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I think to start with we have to say that clean/unclean is not about avoiding disease if we accept Acts 10. I think an interesting question here would be whether this has the form of what I think they talk about as a "Suzerainty treaty" and how that informs our expectations of how rules are formulated. –  Dave Alger Dec 16 '11 at 8:20

2 Answers 2

As a practical matter, birds are harder to catch and distinguish from afar. Remember, you could corral a pig or cow, but domesticated fowl were far more rare. (I'm forgetting now if they had chickens in ancient Israel or not). Bird hunting with bow and arrow is also not something you did very often either. In short, you don't really get close up to birds, except for those you can eat.

As such, thinking in terms of species of birds is far easier rule. If you had said "birds with white feathers are clean but any color is out," that might have worked - but again, by that point, people would be thinking in a species anyway.

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They did have chickens according to what I've read. And of course they had pigeons and doves for sacrifice. But that's an interesting point that I hadn't heard before. Even with modern conveniences such as binoculars and bird-identification books, I can testify that determining species from afar is a tricky business. ("Off Bilbo had to go, before he could explain that he could not hoot even once like any kind of owl any more than fly like a bat."---The Hobbit) –  Jon Ericson Dec 14 '11 at 21:14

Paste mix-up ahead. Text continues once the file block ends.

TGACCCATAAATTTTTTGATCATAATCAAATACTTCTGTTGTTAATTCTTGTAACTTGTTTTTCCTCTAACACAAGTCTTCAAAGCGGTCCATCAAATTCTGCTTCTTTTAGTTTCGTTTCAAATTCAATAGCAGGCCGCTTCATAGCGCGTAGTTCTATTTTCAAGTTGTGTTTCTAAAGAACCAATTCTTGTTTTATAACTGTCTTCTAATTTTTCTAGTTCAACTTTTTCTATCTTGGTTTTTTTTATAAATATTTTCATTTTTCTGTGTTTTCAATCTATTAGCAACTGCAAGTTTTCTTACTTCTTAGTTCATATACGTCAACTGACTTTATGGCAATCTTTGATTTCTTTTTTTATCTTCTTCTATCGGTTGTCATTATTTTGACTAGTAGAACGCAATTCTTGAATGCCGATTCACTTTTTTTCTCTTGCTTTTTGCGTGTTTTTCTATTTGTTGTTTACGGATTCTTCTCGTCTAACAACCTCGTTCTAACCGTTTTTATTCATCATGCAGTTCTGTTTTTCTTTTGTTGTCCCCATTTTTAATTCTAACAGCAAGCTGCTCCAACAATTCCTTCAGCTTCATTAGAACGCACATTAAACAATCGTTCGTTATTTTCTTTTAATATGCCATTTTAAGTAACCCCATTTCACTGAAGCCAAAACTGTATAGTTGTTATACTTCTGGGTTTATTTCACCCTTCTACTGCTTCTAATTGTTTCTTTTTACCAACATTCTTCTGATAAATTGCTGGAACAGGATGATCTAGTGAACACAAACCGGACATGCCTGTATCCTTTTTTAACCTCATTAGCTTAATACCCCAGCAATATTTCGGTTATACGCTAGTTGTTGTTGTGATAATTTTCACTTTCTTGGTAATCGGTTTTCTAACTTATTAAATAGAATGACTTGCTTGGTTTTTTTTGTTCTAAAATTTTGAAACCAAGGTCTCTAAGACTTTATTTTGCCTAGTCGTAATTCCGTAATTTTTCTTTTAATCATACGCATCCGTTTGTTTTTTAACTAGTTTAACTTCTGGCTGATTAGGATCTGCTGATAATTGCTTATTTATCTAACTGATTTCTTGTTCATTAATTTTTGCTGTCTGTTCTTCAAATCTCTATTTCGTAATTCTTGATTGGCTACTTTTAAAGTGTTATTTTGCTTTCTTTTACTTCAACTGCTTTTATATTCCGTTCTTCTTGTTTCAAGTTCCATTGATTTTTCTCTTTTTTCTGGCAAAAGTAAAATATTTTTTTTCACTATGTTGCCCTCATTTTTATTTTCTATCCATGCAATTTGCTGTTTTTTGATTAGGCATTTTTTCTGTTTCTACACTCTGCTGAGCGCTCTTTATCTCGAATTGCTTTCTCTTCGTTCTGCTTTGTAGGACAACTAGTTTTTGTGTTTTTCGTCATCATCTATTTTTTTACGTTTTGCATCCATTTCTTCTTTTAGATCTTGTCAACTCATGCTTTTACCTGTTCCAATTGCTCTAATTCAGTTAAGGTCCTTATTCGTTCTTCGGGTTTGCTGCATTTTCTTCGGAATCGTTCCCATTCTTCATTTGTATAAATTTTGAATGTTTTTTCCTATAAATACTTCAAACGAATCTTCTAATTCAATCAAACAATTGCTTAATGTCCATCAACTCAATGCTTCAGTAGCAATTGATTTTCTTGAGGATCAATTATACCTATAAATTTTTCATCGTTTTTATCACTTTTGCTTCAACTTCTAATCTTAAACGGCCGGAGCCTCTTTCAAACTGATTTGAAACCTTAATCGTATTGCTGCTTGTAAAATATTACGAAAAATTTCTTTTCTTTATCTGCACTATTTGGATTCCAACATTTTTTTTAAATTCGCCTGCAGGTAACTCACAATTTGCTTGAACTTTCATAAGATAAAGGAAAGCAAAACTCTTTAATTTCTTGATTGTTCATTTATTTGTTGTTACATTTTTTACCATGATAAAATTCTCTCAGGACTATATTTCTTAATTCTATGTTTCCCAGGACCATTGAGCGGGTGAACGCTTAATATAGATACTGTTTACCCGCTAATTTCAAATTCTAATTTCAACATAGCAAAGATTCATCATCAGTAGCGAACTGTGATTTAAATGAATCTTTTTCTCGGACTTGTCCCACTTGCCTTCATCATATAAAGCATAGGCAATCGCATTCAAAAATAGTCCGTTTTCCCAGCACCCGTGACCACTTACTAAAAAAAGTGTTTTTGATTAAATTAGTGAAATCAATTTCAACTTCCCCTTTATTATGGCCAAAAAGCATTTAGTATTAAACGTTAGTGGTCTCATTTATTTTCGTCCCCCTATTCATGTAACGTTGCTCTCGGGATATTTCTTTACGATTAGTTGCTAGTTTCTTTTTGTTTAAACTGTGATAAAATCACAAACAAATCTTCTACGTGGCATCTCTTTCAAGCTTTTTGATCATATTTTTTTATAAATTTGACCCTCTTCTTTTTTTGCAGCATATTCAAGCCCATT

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They wouldn't have hunted for food anyway, as doing so would render the food non-kosher. They could trap live birds, but then you wouldn't have the problem of not being able to distinguish until it's "too late" -- if you trap a non-permitted one just let it go. –  Gone Quiet Dec 14 '11 at 21:49

There is an obvious implied rule from the actual listed forbidden birds, that you can use to infer the rules: birds that eat seeds or insects are fine, birds that eat meat, fish, or carrion are not. It's basically an injunction against birds of prey, sea-birds, and carrion birds, and (I believe) this is how it is interpreted. So that if you ask is an emu ok, it probably is fine, because it is vegetarian. But an osprey would be forbidden, since it is a fish eating predator.

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Good answer. The real distinction among all species is between priestly animals (Israel - seed) and kingly animals (flesh). The animals that are unclean are also generally more glorious in appearance. The restriction of Israel's diet corresponds to the law forbidding the fruit of the "kingly" tree of knowledge (judicial wisdom) in Eden. Israel would gain wisdom through humble obedience. The diet of manna was also for the purpose of humbling. And we still fast to humble ourselves before God that we might have kingly authority. –  Mike Bull Feb 22 '13 at 23:40